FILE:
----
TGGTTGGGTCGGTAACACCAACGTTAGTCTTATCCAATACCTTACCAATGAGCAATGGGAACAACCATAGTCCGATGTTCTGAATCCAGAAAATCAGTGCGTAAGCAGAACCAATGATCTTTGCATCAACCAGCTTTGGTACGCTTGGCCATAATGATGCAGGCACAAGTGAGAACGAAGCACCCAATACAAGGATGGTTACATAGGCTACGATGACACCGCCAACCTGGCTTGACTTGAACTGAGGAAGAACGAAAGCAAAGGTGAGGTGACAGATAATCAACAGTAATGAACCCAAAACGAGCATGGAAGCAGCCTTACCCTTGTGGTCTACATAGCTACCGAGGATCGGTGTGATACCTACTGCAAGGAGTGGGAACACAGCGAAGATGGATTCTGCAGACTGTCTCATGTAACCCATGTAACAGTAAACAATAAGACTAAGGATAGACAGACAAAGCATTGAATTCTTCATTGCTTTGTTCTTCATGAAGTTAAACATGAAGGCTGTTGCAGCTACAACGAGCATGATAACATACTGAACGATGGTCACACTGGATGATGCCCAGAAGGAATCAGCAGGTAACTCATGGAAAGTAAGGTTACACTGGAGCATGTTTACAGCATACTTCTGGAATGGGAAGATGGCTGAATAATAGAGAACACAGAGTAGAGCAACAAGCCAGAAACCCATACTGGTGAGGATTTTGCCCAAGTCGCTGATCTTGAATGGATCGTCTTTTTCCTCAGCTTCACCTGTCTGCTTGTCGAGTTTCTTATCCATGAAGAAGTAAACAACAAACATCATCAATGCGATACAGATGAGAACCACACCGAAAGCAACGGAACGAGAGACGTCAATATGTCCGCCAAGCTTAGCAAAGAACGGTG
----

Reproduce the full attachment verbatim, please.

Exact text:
TGGTTGGGTCGGTAACACCAACGTTAGTCTTATCCAATACCTTACCAATGAGCAATGGGAACAACCATAGTCCGATGTTCTGAATCCAGAAAATCAGTGCGTAAGCAGAACCAATGATCTTTGCATCAACCAGCTTTGGTACGCTTGGCCATAATGATGCAGGCACAAGTGAGAACGAAGCACCCAATACAAGGATGGTTACATAGGCTACGATGACACCGCCAACCTGGCTTGACTTGAACTGAGGAAGAACGAAAGCAAAGGTGAGGTGACAGATAATCAACAGTAATGAACCCAAAACGAGCATGGAAGCAGCCTTACCCTTGTGGTCTACATAGCTACCGAGGATCGGTGTGATACCTACTGCAAGGAGTGGGAACACAGCGAAGATGGATTCTGCAGACTGTCTCATGTAACCCATGTAACAGTAAACAATAAGACTAAGGATAGACAGACAAAGCATTGAATTCTTCATTGCTTTGTTCTTCATGAAGTTAAACATGAAGGCTGTTGCAGCTACAACGAGCATGATAACATACTGAACGATGGTCACACTGGATGATGCCCAGAAGGAATCAGCAGGTAACTCATGGAAAGTAAGGTTACACTGGAGCATGTTTACAGCATACTTCTGGAATGGGAAGATGGCTGAATAATAGAGAACACAGAGTAGAGCAACAAGCCAGAAACCCATACTGGTGAGGATTTTGCCCAAGTCGCTGATCTTGAATGGATCGTCTTTTTCCTCAGCTTCACCTGTCTGCTTGTCGAGTTTCTTATCCATGAAGAAGTAAACAACAAACATCATCAATGCGATACAGATGAGAACCACACCGAAAGCAACGGAACGAGAGACGTCAATATGTCCGCCAAGCTTAGCAAAGAACGGTG